A certain tzaddik (righteous person) once wished to find out who would be his neighbor in the world to come. He fasted and prayed to G‑d to be shown what awaited him in Gan Eden. Eventually, he was told in a dream that his neighbor would be none other than the town butcher.

The tzaddik was sure that this was a meaningless dream. How could it be that this butcher, a simple man who barely knew how to read and write, would be his neighbor? Surely, a tzaddik such as he, who was on a lofty spiritual level, would merit the higher revelations of Gan Eden. So he continued his prayers and fasts, hoping for the real answer.

His neighbor would be none other than the town butcher

“You’ve already been told that the butcher will be your neighbor in Gan Eden!” he was told sternly in a dream. “Were you not a tzaddik, you would have deserved a death sentence for disparaging someone who has performed tremendous good deeds.”

The next morning, the tzaddik hurried to the local meat market, where he found the butcher cutting up meat, as usual.

“Good morning,” the butcher smiled. “How can I help you, Rabbi?”

“Tell me, please,” replied the tzaddik, “what good deeds you have accomplished.”

The butcher told him that every day he divided the day’s earnings into two halves: one went to the poor, the other supported him and his family.

Tzedakah, charity, is indeed a great mitzvah,” said the tzaddik, “but there are people who give far more than you do. Did you ever do some kind of special mitzvah? Please try to remember.”

The butcher sat and thought for a while, until suddenly his eyes lit up. He began: “Yes, I once performed a special mitzvah. I had almost forgotten it, but here’s the story:

“One time, a group of non-Jewish traders came to the local market with a girl. When she saw me, she began to cry and plead with me to rescue her. Apparently, these merchants had kidnapped her and were planning to sell her as a slave. I paid full price for her, brought her to my house, and raised her as if she were my own daughter.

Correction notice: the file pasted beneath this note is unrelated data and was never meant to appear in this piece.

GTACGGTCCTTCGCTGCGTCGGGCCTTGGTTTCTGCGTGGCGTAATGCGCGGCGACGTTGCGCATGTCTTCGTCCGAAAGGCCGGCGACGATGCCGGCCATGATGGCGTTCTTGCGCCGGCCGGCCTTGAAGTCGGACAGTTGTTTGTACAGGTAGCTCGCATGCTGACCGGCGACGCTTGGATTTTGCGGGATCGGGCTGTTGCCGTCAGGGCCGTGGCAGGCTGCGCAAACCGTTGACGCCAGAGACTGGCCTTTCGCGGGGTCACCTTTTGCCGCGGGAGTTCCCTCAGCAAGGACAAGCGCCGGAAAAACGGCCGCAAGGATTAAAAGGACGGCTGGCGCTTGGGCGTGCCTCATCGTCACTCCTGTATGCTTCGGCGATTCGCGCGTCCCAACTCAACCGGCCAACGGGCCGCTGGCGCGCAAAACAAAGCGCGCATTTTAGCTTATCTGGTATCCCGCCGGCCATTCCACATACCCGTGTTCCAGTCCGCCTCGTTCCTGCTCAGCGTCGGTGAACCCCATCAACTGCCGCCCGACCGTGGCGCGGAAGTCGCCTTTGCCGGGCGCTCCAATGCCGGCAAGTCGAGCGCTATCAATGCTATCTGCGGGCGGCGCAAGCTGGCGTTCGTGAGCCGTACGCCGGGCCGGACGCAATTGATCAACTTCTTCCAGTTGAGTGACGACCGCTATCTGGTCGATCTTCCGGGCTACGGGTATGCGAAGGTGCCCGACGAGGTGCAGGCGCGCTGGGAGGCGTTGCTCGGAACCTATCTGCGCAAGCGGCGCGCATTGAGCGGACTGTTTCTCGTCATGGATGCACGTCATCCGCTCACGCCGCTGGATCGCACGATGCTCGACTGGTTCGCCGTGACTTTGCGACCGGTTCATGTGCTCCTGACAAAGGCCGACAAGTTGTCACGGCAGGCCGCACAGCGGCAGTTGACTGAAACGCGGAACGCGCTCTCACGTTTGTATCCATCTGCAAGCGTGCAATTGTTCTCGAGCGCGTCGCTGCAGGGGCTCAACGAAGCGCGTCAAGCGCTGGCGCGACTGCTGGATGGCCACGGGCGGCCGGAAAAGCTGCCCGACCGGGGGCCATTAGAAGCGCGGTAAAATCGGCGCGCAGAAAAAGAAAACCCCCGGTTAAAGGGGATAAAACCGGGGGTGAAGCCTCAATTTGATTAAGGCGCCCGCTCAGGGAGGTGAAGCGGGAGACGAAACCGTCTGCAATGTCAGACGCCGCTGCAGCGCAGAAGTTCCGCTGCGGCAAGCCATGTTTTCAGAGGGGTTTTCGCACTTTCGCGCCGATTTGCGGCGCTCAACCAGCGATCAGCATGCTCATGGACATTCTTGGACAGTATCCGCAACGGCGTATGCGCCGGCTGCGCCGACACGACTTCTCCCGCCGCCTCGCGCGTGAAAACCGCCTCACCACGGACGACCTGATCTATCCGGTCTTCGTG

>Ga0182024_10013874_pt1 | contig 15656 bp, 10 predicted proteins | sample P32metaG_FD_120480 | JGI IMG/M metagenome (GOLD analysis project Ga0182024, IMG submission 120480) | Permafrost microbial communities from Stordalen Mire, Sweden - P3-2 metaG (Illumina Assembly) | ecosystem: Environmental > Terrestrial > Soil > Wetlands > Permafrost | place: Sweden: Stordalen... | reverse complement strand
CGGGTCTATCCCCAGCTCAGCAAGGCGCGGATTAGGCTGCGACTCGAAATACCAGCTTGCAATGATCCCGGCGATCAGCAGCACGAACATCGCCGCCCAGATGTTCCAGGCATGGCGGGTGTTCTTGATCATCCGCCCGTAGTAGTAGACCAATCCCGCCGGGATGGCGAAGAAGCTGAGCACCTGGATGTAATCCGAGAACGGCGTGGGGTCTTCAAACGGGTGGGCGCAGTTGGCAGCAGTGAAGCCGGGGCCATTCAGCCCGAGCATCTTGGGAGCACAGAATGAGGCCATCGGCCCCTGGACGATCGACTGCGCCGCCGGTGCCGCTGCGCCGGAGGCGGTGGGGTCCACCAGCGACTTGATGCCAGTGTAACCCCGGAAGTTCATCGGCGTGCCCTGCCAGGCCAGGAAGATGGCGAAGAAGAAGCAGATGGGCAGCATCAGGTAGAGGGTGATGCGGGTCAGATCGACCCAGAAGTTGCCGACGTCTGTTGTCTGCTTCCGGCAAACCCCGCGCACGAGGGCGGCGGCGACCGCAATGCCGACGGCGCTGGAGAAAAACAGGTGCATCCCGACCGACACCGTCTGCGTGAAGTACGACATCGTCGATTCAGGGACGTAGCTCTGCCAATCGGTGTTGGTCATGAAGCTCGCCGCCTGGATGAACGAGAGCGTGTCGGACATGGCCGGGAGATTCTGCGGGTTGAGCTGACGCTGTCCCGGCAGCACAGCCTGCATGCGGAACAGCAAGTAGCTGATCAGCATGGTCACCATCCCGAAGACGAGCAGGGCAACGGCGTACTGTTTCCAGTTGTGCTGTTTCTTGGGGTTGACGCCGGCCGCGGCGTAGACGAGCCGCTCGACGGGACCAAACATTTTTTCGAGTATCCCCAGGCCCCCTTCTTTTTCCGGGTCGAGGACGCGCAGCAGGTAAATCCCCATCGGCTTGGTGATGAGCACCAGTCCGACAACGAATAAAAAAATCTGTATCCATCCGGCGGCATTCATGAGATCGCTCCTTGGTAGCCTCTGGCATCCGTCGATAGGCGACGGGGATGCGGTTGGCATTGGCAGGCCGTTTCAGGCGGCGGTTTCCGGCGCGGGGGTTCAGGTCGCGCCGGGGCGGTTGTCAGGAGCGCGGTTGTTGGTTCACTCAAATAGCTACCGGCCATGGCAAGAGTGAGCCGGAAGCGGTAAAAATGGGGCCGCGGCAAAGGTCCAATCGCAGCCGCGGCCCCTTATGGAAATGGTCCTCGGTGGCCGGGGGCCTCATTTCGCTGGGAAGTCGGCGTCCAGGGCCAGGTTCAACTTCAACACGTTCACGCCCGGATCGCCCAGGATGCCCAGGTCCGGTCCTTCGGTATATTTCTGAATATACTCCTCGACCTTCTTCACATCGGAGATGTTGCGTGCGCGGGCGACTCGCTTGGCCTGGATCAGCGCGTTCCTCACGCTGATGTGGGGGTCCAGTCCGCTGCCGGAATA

These merchants had kidnapped her and were planning to sell her as a slave

“As time passed, I realized that she was a very special, refined person. So I suggested a match between her and my son.

“‘You saved my life; it’s the least I can do,’ she replied. We joyfully began preparations for the wedding. I bought the finest clothes and invited the whole town to the celebration.

“A few minutes before the wedding, I noticed a pauper near the wedding canopy crying piteously. I begged him to tell me what the problem was. At first he refused, but then he finally gave in and told me that he was engaged to that very girl! He had been wandering in search of her ever since she had been abducted.

“‘Do you have any proof that you were engaged?’ I asked. He responded by showing me the betrothal document.

“I then summoned my son and his betrothed, and told them what the pauper had said. ‘Whom do you truly wish to marry,’ I asked the girl, ‘my son or this man?’ With great emotion, she admitted that although she had been unable to refuse my request because of the debt she owed me, she wished to return to her original chatan.

I asked my son to give his bride, along with all of his wedding clothes, to the poor man. And so, instead of my son, it was the original bridegroom who was wed to his beloved, with the whole town participating in their joy.”

“May G‑d bless you!” the tzaddik exclaimed in astonishment. “That is indeed a unique mitzvah. It will be my honor to be your neighbor in Gan Eden.”

(Source: Otzar Midrashim)